A little more than a month after the state Department of Public Safety began assisting the Austin Police Dept with patrol operations, City Council got its first chance Tuesday morning to ask questions of DPS Director Steven McCraw.
The night before...Chacon upbraids Public Safety Commission
Before we get to that though, it's worth highlighting some comments made by APD Chief Joe Chacon to the Public Safety Commission the night before. The PSC, which is made up of volunteers appointed by Council members, asked Chacon to comment on the proposed renewal of the police department's license plate reader program. Chacon responded that he had not planned on answering questions about that issue or any other because he was unhappy with the treatment of APD personnel at past meetings of the commission.
The most obvious recent example was former PSC Chair Becky Bernhardt raking APD over the coals over the department's unresponsiveness to requests for information from family members of Rajan Moonesinghe.
Said Chacon, as quoted by the Monitor:
“I don’t want to put my employees into an environment where they feel like they’re being attacked,” he said. “And, quite honestly, if it continues to happen in the future, I will remove my staff from the meeting.”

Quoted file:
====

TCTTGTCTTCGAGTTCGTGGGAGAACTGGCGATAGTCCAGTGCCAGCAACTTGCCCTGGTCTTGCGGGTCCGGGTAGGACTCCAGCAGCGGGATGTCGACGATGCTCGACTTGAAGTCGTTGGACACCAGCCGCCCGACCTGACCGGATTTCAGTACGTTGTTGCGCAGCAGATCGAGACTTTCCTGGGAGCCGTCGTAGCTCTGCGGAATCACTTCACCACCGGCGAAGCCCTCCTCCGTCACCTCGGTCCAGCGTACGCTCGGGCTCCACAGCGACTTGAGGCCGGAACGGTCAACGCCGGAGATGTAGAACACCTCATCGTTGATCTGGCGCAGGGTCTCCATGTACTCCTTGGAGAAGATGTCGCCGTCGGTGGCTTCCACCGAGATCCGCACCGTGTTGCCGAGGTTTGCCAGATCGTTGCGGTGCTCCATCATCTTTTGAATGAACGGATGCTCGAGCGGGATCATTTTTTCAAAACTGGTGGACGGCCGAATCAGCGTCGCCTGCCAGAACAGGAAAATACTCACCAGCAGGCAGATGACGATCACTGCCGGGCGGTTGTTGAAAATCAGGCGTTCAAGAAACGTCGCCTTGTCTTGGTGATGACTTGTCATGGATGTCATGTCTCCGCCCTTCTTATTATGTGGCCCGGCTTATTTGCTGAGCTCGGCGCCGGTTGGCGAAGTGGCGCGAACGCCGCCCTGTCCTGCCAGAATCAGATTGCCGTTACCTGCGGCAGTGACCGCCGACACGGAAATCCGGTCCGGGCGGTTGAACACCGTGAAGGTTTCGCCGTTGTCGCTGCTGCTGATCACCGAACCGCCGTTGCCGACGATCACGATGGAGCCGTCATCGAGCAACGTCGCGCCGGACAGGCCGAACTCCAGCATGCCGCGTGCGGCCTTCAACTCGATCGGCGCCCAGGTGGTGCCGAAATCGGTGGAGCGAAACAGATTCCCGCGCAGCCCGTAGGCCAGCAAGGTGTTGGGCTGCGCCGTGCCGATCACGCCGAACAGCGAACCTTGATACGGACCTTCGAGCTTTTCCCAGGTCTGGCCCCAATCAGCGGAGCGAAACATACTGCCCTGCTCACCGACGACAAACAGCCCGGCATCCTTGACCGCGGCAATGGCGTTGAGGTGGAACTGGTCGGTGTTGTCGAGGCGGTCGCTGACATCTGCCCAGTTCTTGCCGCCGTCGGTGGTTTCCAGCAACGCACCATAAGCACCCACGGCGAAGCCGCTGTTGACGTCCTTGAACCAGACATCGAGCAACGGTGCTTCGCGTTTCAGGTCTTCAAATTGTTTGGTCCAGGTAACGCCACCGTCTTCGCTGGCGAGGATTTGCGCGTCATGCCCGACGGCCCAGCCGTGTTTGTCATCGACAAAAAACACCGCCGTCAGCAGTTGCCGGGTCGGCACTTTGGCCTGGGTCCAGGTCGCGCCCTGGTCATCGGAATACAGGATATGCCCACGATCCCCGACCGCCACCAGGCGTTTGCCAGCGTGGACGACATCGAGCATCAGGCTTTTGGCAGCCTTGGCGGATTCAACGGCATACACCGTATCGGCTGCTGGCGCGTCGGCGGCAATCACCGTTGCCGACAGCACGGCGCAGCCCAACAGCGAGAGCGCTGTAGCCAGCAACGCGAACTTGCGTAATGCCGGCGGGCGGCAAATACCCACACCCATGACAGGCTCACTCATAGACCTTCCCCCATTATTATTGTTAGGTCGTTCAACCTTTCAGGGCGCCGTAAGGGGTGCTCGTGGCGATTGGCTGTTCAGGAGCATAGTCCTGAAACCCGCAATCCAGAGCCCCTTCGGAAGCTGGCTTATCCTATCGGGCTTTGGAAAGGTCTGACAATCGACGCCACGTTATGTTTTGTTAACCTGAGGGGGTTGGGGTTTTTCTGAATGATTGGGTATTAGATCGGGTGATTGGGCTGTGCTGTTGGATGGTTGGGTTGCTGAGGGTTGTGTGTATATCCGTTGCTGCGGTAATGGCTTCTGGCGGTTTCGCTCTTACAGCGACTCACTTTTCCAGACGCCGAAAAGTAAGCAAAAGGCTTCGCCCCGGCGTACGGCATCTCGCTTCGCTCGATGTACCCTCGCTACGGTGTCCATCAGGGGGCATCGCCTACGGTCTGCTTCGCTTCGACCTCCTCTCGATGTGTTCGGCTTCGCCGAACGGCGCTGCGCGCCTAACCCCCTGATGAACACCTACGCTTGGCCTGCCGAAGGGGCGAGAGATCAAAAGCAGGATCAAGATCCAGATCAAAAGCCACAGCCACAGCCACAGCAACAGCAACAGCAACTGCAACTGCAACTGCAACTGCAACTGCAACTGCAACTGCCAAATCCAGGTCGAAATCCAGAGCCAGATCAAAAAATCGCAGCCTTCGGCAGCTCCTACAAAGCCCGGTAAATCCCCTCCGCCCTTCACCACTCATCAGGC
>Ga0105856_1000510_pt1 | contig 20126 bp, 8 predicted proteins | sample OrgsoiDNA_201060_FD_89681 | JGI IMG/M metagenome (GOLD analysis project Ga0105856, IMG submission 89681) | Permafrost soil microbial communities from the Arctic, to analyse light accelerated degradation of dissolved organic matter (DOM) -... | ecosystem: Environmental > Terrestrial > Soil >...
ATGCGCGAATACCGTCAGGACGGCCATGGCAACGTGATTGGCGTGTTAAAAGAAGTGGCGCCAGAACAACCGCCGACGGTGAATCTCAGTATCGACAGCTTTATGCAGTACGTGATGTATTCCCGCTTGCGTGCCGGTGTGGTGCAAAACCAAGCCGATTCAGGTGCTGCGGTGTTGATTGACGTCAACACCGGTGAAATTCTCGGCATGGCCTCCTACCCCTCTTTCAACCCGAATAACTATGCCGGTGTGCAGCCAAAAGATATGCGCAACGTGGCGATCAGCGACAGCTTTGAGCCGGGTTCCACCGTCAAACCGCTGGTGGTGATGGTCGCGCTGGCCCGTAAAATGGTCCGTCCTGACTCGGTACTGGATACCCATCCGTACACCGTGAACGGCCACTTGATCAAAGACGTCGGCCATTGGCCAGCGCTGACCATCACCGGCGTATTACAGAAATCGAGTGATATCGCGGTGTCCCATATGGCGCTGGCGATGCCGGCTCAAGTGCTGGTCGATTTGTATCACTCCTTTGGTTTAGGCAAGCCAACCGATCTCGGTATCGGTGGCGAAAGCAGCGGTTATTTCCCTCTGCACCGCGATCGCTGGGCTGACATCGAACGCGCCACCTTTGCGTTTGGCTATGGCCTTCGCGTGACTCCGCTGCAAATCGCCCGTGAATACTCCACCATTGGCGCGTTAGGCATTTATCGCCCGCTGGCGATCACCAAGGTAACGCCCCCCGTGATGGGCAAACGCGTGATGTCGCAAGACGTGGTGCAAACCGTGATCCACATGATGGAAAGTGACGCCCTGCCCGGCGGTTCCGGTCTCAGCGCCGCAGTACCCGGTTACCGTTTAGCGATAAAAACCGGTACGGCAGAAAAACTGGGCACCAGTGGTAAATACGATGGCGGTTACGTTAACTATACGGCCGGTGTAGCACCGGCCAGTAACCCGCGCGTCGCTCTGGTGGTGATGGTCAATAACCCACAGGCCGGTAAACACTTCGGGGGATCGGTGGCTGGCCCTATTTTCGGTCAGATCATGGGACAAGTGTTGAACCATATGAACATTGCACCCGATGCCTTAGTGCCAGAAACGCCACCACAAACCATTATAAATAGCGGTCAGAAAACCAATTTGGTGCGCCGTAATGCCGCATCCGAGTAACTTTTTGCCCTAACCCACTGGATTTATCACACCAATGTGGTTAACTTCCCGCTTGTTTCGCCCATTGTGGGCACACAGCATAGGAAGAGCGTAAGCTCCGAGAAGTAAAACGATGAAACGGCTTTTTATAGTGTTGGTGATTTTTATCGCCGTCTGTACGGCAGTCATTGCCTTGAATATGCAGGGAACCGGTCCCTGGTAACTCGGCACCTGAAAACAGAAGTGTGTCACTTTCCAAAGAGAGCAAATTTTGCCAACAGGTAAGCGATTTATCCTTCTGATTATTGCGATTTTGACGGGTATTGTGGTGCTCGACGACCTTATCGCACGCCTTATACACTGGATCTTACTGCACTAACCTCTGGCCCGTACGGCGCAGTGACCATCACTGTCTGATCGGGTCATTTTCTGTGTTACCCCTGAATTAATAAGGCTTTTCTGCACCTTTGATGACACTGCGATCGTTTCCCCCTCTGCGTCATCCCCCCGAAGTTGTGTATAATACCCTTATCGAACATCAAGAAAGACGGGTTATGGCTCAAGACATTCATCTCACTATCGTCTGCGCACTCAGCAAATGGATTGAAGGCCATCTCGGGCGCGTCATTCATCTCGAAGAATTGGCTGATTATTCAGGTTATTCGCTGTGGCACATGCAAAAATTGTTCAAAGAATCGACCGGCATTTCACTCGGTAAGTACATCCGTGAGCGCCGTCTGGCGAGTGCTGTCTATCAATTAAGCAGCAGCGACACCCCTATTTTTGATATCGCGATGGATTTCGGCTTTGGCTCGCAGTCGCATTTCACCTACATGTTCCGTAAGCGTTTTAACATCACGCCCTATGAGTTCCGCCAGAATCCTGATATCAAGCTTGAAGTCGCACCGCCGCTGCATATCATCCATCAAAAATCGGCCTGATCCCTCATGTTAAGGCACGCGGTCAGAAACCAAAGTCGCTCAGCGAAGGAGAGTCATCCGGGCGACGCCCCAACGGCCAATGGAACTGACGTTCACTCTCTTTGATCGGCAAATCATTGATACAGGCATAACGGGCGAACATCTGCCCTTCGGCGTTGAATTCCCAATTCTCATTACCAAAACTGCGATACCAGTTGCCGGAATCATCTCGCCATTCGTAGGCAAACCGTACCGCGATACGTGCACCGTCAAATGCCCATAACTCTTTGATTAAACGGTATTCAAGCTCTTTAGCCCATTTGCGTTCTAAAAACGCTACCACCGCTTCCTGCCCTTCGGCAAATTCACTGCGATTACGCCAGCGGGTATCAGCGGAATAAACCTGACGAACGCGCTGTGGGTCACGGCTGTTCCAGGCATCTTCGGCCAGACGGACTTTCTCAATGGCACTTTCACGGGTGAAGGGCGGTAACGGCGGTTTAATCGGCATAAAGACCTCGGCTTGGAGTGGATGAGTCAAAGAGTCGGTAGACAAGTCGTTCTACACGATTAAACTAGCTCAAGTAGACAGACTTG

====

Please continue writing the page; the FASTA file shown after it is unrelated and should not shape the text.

The new PSC chair, Nelly Paulina Ramirez, said it was disappointing that the police department would not comment on a policy the commission is tasked with reviewing. Especially since there will not be another commission meeting before Council is scheduled to vote on the policy.
Chacon is within his rights to demand decorum from commissioners –– he's not the only department head to have done so –– but it's absurd for him to suggest that the police department doesn't have to attend the commission if it doesn't want. The commission was appointed by Council, which was elected by the community, the community his department exists to serve.
Now...on to the DPS meeting yesterday...
More data shows crime down in April. Was it due to DPS?
Speaking to City Council members, APD's chief data scientist Jonathan Kringen said that he is "approaching a level of certainty" that the deployment of state troopers over a month ago has led to a reduction in violent crime. The outcome, he said, is unsurprising. Decades of randomized control trials show that "directed patrol" to crime hot spots leads to crime reductions, he said.
In the chart below, red dots represent weeks in April in each of the past four years (only two weeks are included from 2020). The yellow dots represent every other week.